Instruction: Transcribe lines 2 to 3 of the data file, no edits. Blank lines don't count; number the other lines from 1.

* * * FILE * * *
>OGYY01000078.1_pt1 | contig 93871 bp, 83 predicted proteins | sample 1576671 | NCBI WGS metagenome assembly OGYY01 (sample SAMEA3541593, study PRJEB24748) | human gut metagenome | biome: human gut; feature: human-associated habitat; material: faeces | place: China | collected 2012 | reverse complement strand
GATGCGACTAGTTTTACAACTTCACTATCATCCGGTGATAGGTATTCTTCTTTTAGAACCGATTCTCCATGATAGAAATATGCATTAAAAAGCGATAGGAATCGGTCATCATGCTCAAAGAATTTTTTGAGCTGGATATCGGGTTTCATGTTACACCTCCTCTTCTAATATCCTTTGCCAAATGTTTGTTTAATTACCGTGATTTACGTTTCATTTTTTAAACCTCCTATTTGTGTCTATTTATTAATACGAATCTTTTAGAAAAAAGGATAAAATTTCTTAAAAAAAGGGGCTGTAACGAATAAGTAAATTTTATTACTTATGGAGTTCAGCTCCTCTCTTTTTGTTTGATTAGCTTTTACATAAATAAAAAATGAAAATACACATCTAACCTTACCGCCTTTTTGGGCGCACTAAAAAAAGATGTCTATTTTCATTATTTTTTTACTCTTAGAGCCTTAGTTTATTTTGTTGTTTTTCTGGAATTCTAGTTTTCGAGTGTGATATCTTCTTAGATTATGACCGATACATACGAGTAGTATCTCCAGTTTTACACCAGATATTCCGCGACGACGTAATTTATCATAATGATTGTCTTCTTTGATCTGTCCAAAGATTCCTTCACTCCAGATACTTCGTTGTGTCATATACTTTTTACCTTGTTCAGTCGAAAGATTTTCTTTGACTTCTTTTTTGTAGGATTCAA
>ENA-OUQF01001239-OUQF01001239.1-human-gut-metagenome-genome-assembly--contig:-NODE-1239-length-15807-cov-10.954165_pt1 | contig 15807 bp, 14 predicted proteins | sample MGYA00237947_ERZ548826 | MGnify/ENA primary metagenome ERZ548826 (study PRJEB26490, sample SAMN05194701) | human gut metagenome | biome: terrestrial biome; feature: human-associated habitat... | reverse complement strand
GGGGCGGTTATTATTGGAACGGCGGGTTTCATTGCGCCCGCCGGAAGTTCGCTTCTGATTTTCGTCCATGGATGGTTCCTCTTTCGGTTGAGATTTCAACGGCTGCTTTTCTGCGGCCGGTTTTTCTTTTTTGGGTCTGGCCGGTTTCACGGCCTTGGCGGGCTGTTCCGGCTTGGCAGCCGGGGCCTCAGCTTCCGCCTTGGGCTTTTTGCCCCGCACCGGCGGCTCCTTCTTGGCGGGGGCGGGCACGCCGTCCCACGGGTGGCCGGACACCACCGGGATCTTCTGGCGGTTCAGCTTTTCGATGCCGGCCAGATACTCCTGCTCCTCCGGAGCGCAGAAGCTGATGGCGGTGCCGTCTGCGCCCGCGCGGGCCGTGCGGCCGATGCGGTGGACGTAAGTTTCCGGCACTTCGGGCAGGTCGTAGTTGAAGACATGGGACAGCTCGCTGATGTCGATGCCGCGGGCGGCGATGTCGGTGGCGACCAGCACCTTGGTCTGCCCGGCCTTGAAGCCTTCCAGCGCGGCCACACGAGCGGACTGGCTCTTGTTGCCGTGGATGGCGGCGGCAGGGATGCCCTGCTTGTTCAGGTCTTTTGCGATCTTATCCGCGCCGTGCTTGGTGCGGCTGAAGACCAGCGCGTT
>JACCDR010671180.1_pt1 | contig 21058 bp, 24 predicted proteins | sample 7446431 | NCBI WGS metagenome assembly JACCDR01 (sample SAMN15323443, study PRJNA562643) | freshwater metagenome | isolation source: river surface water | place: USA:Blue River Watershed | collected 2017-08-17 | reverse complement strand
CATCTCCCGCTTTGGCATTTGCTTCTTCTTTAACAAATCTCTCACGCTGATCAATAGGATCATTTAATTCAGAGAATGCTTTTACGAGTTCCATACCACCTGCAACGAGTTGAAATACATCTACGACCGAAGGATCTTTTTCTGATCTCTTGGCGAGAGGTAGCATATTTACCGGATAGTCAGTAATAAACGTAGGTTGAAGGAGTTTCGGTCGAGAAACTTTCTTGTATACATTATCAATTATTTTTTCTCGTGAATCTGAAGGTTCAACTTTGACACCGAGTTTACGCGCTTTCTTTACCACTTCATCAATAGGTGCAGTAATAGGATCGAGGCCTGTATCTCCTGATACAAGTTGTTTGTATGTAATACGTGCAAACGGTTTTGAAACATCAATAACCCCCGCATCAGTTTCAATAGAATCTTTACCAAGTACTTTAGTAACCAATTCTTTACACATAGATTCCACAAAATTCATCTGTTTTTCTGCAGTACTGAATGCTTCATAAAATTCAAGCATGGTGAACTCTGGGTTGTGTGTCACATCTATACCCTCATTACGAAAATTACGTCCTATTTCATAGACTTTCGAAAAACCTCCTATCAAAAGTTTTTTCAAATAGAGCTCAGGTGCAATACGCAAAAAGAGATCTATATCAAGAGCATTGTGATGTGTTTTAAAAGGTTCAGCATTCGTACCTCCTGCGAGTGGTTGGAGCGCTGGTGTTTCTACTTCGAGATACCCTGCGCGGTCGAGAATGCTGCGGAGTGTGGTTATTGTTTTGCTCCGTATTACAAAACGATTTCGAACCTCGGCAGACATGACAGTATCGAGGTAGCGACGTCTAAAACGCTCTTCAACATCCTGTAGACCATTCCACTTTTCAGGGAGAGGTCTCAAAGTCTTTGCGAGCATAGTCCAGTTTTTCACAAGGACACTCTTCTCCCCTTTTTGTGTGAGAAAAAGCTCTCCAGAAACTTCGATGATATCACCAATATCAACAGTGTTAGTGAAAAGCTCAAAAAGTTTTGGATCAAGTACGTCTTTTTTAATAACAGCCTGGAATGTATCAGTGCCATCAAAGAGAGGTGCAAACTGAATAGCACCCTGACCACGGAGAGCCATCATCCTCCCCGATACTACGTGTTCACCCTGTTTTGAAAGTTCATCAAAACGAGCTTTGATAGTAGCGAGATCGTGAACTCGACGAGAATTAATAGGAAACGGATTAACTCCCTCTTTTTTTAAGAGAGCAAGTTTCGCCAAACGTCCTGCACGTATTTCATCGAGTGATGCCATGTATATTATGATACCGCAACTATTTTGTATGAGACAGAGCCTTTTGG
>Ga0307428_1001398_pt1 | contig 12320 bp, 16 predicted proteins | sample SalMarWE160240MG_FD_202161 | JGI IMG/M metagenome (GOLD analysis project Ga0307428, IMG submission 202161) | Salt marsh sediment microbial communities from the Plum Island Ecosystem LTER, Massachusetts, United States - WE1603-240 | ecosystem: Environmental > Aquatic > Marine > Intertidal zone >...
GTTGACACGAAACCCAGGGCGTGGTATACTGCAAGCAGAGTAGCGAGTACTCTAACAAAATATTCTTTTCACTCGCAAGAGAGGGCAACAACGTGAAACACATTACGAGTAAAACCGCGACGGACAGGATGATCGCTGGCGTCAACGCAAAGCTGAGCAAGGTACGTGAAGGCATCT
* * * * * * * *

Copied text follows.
GATGCGACTAGTTTTACAACTTCACTATCATCCGGTGATAGGTATTCTTCTTTTAGAACCGATTCTCCATGATAGAAATATGCATTAAAAAGCGATAGGAATCGGTCATCATGCTCAAAGAATTTTTTGAGCTGGATATCGGGTTTCATGTTACACCTCCTCTTCTAATATCCTTTGCCAAATGTTTGTTTAATTACCGTGATTTACGTTTCATTTTTTAAACCTCCTATTTGTGTCTATTTATTAATACGAATCTTTTAGAAAAAAGGATAAAATTTCTTAAAAAAAGGGGCTGTAACGAATAAGTAAATTTTATTACTTATGGAGTTCAGCTCCTCTCTTTTTGTTTGATTAGCTTTTACATAAATAAAAAATGAAAATACACATCTAACCTTACCGCCTTTTTGGGCGCACTAAAAAAAGATGTCTATTTTCATTATTTTTTTACTCTTAGAGCCTTAGTTTATTTTGTTGTTTTTCTGGAATTCTAGTTTTCGAGTGTGATATCTTCTTAGATTATGACCGATACATACGAGTAGTATCTCCAGTTTTACACCAGATATTCCGCGACGACGTAATTTATCATAATGATTGTCTTCTTTGATCTGTCCAAAGATTCCTTCACTCCAGATACTTCGTTGTGTCATATACTTTTTACCTTGTTCAGTCGAAAGATTTTCTTTGACTTCTTTTTTGTAGGATTCAA
>ENA-OUQF01001239-OUQF01001239.1-human-gut-metagenome-genome-assembly--contig:-NODE-1239-length-15807-cov-10.954165_pt1 | contig 15807 bp, 14 predicted proteins | sample MGYA00237947_ERZ548826 | MGnify/ENA primary metagenome ERZ548826 (study PRJEB26490, sample SAMN05194701) | human gut metagenome | biome: terrestrial biome; feature: human-associated habitat... | reverse complement strand